7999 Amusement And Recreation Services, Not Elsewhere Classified: Establishments primarily engaged in the operation of sports, amusement, and recreation services, not elsewhere classified, such as bathing beaches, swimming pools, riding academies and schools, carnival operation, exposition operation, horse shows, picnic grounds operation, rental of rowboats and canoes, and shooting galleries. Establishments primarily engaged in showing or handling animals at shows or exhibitions are classified in Agricultural Services, Industry Group 075.

  • Aerial tramways, amusement or scenic
  • Amusement concessions
  • Amusement rides
  • Animal shows in circuses, fairs, and carnivals
  • Archery ranges, operation of
  • Astrologers
  • Baseball instruction schools
  • Basketball instruction schools
  • Bath houses, independently operated
  • Bathing beaches, public
  • Betting information services
  • Billiard parlors
  • Bingo parlors
  • Boat rental, pleasure
  • Boats, party fishing: operation of
  • Bookies
  • Bookmakers, race
  • Bowling instruction
  • Bridge club, nonmembership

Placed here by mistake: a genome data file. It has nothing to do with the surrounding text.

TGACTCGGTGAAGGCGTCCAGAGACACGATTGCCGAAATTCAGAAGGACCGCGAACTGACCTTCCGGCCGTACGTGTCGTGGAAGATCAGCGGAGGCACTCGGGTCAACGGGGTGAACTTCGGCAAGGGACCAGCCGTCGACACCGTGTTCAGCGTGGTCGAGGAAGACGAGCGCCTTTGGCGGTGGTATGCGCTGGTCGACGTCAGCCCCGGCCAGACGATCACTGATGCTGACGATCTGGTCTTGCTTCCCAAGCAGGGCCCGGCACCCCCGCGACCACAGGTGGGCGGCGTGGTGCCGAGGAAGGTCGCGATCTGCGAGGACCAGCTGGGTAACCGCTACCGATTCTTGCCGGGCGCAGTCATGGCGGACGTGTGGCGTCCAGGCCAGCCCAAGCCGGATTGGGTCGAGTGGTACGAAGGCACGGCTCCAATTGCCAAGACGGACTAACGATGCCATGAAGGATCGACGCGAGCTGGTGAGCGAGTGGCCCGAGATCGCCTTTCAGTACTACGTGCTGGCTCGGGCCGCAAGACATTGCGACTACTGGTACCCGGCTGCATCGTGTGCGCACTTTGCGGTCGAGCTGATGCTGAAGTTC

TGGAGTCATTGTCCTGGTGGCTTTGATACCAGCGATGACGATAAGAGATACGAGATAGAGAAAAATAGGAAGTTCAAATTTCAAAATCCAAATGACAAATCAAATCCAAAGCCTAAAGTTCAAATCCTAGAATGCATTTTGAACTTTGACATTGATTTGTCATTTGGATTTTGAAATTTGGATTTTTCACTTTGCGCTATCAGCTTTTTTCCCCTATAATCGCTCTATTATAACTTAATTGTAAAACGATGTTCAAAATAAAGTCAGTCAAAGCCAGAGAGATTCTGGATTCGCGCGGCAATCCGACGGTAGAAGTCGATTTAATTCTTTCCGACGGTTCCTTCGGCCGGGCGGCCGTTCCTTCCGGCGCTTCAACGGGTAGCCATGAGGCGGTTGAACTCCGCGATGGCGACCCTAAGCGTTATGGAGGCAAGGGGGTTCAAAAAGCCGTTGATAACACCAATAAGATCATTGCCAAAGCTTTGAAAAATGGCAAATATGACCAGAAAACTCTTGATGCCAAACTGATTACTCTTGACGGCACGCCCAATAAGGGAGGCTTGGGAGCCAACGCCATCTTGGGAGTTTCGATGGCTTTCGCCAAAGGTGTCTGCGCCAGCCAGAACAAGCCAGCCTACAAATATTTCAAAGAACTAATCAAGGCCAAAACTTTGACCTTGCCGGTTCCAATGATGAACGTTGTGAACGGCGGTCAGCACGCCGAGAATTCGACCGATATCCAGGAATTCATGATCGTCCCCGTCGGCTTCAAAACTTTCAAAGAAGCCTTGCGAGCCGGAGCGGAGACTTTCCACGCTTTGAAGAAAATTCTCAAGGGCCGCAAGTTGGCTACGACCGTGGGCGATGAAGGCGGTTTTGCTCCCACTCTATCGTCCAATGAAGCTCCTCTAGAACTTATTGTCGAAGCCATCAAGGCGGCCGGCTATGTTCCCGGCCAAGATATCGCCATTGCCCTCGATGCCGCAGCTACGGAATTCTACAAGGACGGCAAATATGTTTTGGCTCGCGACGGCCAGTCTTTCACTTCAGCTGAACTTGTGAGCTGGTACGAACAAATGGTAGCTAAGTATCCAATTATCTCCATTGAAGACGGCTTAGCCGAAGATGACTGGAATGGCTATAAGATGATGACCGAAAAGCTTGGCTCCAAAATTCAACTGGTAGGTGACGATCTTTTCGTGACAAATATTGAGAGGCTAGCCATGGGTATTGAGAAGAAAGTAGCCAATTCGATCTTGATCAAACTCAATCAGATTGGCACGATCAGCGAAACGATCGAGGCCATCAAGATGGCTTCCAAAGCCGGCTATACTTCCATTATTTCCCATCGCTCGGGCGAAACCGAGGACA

• Bridge instruction
  • Cable lifts, amusement or scenic: operated separately from lodges
  • Canoe rental
  • Card rooms
  • Carnival operation
  • Cave operation
  • Circus companies
  • Concession operators, amusement devices and rides
  • Day camps
  • Exhibition operation
  • Exposition operation
  • Fairs, agricultural: operation of
  • Fireworks display service
  • Fishing piers ant lakes, operation of
  • Fortune tellers
  • Gambling establishments not primarily operating coin-operated
  • Gambling machines, except coin-operated operation of
  • Game parlors, except coin-operated
  • Games, teaching of
  • Gocart raceway operation
  • Gocart rentals
  • Golf courses, miniature operation of